Ontario residents who spend the winter in Florida or head to the Adirondacks for skiing are totally on their own now when it comes to any medical costs that might occur during their trip.
As a cost-cutting measure, effective Jan. 1, the Ontario government eliminated the Out of Country Travellers Program from the Ontario Health Insurance Plan (OHIP), which is the government-operated health insurance system for Ontario residents. The only service that Ontario residents will continue to receive OHIP coverage for while out of Canada is kidney dialysis.
OHIP used to cover up to CDN$400 per day for higher levels of care and up to CDN$50 per day for emergency outpatient and doctor services. The argument made by the Ministry of Health for eliminating the program is that it wanted to reduce bureaucracy and better focus on insured services provided within the province.
This is not the first-time health insurance services for Ontario residents traveling outside the province have been cut. During the 1990s, the Conservative government of Premier Mike Harris reduced the CDN$400 per day to CDN$100 per day. The reduction was reversed by the succeeding Liberal government of Premier Dalton McGuinty.
The Ministry of Health is recommending that Ontario residents who spend time outside of Canada get private insurance to cover their medical expenses. It also noted that many people already have travel medical insurance coverage through their employee benefit plans or credit cards.
Many Canadian financial institutions or automobile clubs also offer short-term travel medical insurance. Even Loblaws, the country’s largest supermarket chain, offers travel insurance under its President’s Choice Financial brand.
The amounts that the Ontario government was covering for residents out of the country covered very little of the expenses a patient could possibly have to pay, especially when converted to US dollars from Canadian.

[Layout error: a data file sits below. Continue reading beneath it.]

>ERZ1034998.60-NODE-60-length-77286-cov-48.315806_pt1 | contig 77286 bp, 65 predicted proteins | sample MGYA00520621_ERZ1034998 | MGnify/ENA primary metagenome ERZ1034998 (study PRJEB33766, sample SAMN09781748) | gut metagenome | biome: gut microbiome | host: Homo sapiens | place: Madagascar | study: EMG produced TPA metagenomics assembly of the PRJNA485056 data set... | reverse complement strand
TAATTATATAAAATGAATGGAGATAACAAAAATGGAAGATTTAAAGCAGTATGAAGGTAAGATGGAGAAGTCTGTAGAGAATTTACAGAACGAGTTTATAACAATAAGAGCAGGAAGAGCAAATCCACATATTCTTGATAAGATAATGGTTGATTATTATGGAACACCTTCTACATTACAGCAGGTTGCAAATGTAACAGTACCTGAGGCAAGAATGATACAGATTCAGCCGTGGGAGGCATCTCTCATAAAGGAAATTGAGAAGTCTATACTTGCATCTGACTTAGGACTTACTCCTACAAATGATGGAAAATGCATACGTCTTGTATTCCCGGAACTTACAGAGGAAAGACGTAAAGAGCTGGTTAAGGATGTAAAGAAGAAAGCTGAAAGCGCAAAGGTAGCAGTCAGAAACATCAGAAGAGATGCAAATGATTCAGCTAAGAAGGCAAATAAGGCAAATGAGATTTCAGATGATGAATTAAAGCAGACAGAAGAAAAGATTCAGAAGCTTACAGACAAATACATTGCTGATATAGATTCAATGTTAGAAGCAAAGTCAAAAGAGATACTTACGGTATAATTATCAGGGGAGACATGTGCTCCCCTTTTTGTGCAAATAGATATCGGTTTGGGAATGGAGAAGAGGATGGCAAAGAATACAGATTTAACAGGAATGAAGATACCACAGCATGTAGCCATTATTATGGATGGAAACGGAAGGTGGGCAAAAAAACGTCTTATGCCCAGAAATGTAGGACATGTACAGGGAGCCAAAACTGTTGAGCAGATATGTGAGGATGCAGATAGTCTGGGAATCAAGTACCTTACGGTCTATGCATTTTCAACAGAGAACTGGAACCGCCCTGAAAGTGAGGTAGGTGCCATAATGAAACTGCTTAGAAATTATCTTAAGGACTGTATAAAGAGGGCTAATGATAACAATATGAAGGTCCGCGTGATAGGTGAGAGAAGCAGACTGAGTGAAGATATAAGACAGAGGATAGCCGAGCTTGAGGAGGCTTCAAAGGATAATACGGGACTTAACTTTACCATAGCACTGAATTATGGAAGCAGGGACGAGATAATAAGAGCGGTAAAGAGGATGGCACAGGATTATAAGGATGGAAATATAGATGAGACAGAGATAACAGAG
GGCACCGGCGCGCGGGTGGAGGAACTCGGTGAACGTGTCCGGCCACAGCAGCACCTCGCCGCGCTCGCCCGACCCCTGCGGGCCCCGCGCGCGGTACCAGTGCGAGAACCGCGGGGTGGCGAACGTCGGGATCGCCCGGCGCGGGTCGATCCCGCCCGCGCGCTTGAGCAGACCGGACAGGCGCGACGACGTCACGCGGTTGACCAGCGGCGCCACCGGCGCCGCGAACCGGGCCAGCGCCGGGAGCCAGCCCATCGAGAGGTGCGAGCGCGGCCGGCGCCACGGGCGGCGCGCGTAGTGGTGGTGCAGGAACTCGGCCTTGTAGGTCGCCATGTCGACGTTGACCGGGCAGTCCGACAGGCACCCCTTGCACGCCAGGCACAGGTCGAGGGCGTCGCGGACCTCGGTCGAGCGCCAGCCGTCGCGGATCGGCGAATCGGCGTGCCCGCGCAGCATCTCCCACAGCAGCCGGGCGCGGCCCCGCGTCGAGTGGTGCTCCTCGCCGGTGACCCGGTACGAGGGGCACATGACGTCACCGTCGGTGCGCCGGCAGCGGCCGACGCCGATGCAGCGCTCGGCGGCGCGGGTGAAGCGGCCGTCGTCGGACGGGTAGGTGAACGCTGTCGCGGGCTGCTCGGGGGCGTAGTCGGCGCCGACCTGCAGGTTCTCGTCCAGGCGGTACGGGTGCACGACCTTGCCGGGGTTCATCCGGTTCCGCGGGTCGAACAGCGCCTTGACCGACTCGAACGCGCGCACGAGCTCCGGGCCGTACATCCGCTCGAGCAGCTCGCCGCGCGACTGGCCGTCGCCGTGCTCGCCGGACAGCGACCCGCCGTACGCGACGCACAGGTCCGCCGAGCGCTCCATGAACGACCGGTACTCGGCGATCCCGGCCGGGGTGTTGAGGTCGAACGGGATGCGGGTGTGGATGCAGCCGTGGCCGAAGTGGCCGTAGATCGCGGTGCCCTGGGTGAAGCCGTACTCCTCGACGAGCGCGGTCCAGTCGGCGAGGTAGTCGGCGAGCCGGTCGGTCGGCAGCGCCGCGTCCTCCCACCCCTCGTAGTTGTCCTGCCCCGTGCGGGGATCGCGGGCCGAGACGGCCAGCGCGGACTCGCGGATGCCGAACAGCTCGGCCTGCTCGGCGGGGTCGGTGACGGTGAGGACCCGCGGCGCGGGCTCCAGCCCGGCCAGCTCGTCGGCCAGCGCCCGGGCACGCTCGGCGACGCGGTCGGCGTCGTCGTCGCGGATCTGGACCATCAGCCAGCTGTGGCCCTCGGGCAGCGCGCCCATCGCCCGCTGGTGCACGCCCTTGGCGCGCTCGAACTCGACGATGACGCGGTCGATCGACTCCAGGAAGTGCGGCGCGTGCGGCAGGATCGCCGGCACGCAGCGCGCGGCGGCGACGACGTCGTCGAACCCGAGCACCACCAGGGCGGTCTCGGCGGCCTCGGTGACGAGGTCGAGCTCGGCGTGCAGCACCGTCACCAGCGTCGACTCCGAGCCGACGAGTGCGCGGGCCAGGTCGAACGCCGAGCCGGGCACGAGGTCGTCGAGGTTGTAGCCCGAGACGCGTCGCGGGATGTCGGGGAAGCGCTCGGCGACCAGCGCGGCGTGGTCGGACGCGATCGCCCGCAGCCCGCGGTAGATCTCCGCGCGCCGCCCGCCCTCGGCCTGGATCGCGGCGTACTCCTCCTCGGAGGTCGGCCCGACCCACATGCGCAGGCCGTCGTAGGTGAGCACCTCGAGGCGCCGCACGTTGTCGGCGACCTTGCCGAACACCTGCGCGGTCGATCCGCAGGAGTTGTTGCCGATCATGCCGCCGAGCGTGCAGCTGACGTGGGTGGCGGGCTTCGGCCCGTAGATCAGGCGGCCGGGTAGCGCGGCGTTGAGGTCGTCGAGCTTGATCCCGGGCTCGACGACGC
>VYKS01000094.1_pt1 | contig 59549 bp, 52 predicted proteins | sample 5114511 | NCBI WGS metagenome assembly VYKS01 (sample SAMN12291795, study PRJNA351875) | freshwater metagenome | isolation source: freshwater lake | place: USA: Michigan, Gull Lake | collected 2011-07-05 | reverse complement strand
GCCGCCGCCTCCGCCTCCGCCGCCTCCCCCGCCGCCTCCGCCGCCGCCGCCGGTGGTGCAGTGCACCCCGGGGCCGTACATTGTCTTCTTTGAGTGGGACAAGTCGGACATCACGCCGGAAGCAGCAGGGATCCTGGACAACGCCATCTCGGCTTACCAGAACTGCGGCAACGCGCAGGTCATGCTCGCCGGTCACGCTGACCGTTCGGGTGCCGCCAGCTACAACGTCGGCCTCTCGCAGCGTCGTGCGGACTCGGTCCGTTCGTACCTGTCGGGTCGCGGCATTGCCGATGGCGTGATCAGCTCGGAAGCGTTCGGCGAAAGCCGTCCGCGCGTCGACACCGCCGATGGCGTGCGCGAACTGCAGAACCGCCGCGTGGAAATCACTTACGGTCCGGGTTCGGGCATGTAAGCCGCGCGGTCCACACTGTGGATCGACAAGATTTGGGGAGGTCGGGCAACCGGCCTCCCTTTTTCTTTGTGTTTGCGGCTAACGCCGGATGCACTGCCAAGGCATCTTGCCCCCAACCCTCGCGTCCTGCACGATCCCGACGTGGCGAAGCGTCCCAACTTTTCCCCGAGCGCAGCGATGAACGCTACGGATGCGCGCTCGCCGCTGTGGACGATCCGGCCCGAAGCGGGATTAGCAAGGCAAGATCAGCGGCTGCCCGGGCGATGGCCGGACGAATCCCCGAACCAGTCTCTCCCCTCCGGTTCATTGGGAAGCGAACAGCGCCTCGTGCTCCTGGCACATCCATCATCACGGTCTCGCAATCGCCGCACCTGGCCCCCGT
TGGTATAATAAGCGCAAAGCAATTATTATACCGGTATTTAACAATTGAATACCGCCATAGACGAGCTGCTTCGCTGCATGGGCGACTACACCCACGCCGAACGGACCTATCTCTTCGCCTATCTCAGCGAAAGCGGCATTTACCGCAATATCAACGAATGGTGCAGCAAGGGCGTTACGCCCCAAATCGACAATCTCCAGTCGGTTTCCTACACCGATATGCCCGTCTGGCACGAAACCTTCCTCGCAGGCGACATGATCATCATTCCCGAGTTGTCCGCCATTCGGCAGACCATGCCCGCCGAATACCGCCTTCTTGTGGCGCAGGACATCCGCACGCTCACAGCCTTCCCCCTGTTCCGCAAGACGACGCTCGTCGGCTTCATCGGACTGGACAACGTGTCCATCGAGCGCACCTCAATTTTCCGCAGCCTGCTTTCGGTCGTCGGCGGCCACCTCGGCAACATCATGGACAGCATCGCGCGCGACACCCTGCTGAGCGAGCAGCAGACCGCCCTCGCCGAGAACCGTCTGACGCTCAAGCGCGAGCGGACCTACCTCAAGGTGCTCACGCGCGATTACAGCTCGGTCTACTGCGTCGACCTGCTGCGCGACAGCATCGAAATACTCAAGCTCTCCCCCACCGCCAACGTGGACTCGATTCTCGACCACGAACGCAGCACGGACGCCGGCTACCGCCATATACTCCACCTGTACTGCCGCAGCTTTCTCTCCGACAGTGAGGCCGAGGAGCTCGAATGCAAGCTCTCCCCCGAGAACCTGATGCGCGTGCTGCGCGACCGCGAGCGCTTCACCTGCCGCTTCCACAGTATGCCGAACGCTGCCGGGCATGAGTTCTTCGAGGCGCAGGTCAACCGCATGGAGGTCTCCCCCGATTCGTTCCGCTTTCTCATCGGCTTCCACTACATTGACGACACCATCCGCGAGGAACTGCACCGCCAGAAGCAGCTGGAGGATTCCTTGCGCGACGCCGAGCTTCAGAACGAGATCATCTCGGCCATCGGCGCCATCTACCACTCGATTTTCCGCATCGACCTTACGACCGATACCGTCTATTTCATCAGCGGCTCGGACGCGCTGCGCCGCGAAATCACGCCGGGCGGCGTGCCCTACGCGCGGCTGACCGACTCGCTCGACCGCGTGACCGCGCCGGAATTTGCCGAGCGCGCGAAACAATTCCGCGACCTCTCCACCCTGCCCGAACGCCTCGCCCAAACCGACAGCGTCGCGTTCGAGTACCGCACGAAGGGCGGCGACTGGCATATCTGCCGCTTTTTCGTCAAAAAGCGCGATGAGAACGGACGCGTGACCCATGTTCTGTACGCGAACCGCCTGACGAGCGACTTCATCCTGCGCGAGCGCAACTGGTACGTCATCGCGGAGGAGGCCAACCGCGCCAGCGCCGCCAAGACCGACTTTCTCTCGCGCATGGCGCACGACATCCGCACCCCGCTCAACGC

Let’s use the Claxton-Hepburn Medical Center in Ogdensburg as an example and pretend that a Canadian slipped and fell somewhere on the ice in a parking lot. Depending on the severity of the injury, the emergency department visit could cost anywhere from US$100 to US$1,182. An ankle x-ray costs US$248 and a knee x-ray is US$325. A spinal MRI is US$2,858. General surgery costs range from US$1,800 to US$5,000. Add another US$400 to US$1,200 if you think the patient should have anesthetic if they require surgery for injuries related to that nasty slip and fall.
The Canadian Snowbird Association, which represents Canadians who spend the winter months outside the country, is challenging the Ontario government’s decision in court on the grounds that it violates the Canada Health Act, the federal law that states how provinces are to administer the public health insurance system. The snowbird association alleges that the province is violating a part of the federal law that extends portability of coverage to citizens outside Canada.
Most Canadians who spend considerable lengths of time outside the country usually get additional health insurance. However, private insurance is more expensive or difficult to obtain depending on the age and medical conditions of individuals.
The elimination of out-of-country OHIP coverage by the Ontario government highlights several things about Canadian health care.
It is not “free” like many people believe it is. It is paid for by taxes, which are higher in Canada than in the United States.
It is also bureaucratic. There are multiple layers of administration and agencies in the system. Decision makers, whether they are politicians or civil servants can modify what services are covered.
As a result, Canadians are often as dependent on private insurance as Americans in order to ensure they can get the medical care they need. And like Americans without private health insurance, Canadians who are without it when traveling are in a risky, expensive position if something should go wrong.